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Hangin' with the Chads in Tallahassee
Rick Reilly
November 27, 2000
God, it was electric in Tallahassee, Fla., last weekend. The anticipation. The tension. The fate of the free world teetering on a simple tally.
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November 27, 2000

Hangin' With The Chads In Tallahassee

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God, it was electric in Tallahassee, Fla., last weekend. The anticipation. The tension. The fate of the free world teetering on a simple tally.

Plus, there was that little vote thingy. At about the same time No. 3 Florida State and No. 4 Florida were doing something really important before 83,000 maniacs, a few hundred suits down the street were trivially pursuing who should become president. Not that the two events didn't have things in common. Both featured bad calls, prescription drugs and serious sucking-up to pollsters. It was a nightly standoff at the Toot-N-Moo: tailgaters, tuba players, sportswriters and mascots like the Seminoles' painted warrior, Chief Osceola, versus Gore staffers, Bush staffers, lawyers and their mascot, Wolf Blitzer.

Naturally, the helmet-heads kicked booty. This is because they had the good sense to schedule their chaos. Every room within 75 miles of Tallahassee was reserved by football fans months ago. Can't you see Peter Jennings, packing up his Louis Vuitton just as a half-dozen topless men burst into his room, each with an orange-and-blue Steve Spurrier face painted on his belly, wheeling a dolly full of Pabst over one of Jennings's Italian loafers and hollering, "Whoo-eee! Somebody smells Froo-fee!"

About 300 journalists were in Tallahassee covering the Florida recount, but more than 600 credentials were issued for the game. Twice, cops had to go to hotels to evict a pundit for a fan. One political reporter went to court to keep his room—and lost.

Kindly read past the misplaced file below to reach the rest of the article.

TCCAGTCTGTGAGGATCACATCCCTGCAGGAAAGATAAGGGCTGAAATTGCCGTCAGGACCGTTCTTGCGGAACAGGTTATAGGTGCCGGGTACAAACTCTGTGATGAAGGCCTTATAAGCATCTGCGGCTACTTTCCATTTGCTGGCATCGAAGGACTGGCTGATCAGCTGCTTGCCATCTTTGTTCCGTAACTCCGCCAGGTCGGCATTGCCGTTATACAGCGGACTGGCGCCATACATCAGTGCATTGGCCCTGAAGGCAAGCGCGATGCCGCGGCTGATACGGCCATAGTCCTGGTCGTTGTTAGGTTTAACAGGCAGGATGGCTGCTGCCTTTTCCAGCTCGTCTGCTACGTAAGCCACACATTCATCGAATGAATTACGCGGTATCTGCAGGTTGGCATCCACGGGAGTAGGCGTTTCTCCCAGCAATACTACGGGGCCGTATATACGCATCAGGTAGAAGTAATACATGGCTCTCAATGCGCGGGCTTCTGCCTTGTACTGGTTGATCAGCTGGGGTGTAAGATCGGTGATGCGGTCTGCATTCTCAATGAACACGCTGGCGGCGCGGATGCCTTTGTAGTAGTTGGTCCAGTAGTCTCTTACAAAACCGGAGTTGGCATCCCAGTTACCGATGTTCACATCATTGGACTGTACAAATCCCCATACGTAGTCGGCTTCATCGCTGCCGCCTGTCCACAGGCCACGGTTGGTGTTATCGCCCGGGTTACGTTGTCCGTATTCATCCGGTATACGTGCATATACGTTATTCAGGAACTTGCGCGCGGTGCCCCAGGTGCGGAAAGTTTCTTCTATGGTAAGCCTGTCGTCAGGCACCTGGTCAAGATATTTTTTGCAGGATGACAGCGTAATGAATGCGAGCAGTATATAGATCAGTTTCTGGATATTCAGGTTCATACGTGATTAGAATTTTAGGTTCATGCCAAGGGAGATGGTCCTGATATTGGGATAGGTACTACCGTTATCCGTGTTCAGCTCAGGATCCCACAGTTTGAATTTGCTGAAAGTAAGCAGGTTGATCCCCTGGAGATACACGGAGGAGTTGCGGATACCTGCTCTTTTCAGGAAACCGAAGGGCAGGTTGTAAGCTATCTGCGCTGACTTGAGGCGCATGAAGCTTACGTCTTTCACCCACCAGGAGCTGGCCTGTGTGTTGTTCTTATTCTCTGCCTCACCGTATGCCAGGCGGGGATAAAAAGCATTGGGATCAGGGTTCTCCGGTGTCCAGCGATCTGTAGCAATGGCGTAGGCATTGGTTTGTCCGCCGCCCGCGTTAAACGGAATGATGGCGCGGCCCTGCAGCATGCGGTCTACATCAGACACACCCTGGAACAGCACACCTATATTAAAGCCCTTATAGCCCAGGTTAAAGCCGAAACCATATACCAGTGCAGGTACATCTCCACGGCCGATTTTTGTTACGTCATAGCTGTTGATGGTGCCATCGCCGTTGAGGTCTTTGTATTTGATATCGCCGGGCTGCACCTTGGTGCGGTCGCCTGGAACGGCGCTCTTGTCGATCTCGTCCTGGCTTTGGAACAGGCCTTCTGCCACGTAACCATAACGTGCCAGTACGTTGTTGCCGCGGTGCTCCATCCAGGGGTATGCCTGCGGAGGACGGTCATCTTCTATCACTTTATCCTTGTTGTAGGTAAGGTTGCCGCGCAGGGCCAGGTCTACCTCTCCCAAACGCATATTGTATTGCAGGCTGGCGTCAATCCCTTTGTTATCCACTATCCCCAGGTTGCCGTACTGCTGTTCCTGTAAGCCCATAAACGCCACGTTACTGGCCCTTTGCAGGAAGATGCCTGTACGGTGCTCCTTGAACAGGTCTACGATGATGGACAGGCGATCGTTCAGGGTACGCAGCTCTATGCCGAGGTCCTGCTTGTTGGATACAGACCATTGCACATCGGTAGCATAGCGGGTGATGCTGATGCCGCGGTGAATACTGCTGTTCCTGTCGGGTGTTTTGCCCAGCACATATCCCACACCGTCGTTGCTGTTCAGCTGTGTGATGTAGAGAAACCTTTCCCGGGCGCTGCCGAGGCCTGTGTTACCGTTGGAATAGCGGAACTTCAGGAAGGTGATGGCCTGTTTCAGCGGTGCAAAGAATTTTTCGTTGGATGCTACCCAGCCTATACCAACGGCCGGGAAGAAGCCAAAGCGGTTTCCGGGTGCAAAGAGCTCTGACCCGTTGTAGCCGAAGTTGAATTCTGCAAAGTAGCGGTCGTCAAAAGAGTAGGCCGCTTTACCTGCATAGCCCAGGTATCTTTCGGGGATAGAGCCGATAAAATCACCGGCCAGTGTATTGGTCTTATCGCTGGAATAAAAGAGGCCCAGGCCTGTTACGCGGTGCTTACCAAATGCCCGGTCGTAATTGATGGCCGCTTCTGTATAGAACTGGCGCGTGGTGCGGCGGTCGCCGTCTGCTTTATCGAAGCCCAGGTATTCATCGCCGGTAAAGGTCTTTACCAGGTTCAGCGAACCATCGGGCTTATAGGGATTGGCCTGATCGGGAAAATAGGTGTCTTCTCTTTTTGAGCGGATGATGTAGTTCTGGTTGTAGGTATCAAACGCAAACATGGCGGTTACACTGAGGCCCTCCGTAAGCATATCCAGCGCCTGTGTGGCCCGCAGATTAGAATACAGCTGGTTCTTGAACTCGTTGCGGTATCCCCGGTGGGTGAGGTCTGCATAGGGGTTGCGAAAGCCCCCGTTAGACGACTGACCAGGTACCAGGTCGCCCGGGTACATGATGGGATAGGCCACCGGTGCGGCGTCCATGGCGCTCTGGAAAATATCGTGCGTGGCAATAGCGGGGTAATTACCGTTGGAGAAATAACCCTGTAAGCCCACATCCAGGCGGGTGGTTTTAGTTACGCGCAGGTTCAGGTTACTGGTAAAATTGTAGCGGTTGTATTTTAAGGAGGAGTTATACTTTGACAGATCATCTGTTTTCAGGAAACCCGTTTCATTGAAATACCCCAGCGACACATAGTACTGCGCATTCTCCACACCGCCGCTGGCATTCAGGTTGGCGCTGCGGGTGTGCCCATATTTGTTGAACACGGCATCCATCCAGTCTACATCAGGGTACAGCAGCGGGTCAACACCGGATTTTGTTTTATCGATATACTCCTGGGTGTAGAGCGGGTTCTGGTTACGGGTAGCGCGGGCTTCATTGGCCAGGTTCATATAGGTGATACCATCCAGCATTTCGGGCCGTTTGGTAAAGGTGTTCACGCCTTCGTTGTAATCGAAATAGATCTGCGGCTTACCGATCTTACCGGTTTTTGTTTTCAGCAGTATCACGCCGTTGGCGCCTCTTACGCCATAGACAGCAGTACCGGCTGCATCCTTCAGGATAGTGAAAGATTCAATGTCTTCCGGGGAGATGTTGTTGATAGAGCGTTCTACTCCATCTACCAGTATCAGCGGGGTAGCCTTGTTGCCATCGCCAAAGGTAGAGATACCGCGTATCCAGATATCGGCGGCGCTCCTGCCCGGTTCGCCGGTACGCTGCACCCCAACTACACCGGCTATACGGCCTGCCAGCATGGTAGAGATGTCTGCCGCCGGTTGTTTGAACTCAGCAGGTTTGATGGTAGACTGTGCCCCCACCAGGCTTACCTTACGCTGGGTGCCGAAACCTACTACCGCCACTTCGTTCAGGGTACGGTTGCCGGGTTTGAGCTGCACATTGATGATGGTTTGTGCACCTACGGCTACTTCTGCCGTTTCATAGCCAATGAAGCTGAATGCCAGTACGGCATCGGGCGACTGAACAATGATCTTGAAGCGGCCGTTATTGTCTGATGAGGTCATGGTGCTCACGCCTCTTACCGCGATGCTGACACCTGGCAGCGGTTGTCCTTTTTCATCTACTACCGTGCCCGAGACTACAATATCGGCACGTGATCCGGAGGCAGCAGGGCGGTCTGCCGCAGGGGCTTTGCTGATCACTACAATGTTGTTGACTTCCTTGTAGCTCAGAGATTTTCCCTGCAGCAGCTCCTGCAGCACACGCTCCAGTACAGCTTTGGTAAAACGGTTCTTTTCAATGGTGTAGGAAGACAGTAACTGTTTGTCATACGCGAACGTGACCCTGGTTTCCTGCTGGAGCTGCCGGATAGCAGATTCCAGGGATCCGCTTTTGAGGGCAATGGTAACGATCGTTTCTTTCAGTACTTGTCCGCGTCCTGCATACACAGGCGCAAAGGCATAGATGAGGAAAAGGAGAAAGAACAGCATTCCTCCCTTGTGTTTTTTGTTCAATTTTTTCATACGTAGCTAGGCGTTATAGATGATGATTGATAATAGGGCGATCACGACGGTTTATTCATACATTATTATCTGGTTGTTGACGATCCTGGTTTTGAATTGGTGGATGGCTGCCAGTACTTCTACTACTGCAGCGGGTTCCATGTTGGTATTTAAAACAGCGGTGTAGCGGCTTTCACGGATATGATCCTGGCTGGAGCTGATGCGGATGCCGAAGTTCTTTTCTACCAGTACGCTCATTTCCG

As on a Palm Beach canvas board, not everybody got along. One Gators fan standing in the Double Tree Hotel lobby took umbrage at a reporter's questions. "Y'all are going to make us look like yahoos," he yelled, "which just goes to show that y'all don't have real lives! This is big!" He was wrong, of course. The reporter didn't make him look like a yahoo.

Rooms were so scarce that clever Florida State frat guys tried to rent theirs to journalists—for as much as $250 a night. How bad could that be? Water beds, keggers, sorority babes wandering by. Then the frat's alumni organization vetoed the idea, much to the disappointment of a few politicians. Look, Mr. President, I've told you 10 times, you can't stay here! One group of juniors rented their ramshackle off-campus house to a BBC crew. There, under a big ACC banner, a Seminoles spear and the influence of malted beverages, the Brits came to learn one of the finest customs of this great land: Florida State's tomahawk chop. So, Nigel, one can only sum up by saying, Whoh-ohh-oh-oh-oh-whoh-ohh-oh.

Everything stopped come game time, including the hand count in Palm Beach County. Two Florida Supreme Court justices arrived at Doak Campbell Stadium, neither looking as if he gave a pitcher of possum spit about picking the leader of the free world. Then, just before kickoff, all eyes turned to that familiar figure coated thickly with war paint: Secretary of State Katherine Harris. As the game wore on, you couldn't help but think that somewhere Cokie Roberts was trying desperately to get sports bar patrons to switch to the election results.

Roberts: But you don't understand! It all seems to have come down to a single hanging chad!

Bubba: Missy, you best change it back 'fore I make you run a recount on yer teeth.

"We've had to break up two fights this weekend," said Ed Rosenberg, the manager of A.J.'s sports bar in Tallahassee. "They were both over Katherine Harris." Well, she is the granddaughter of Ben Hill Griffin Jr., the man whose name is on Florida's football stadium. And George W. Bush was head cheerleader at Andover. And Al Gore was a high school quarterback. And, don't forget, this is the same country where, beginning in February, Minnesota governor Jesse Ventura will do color on XFL games.

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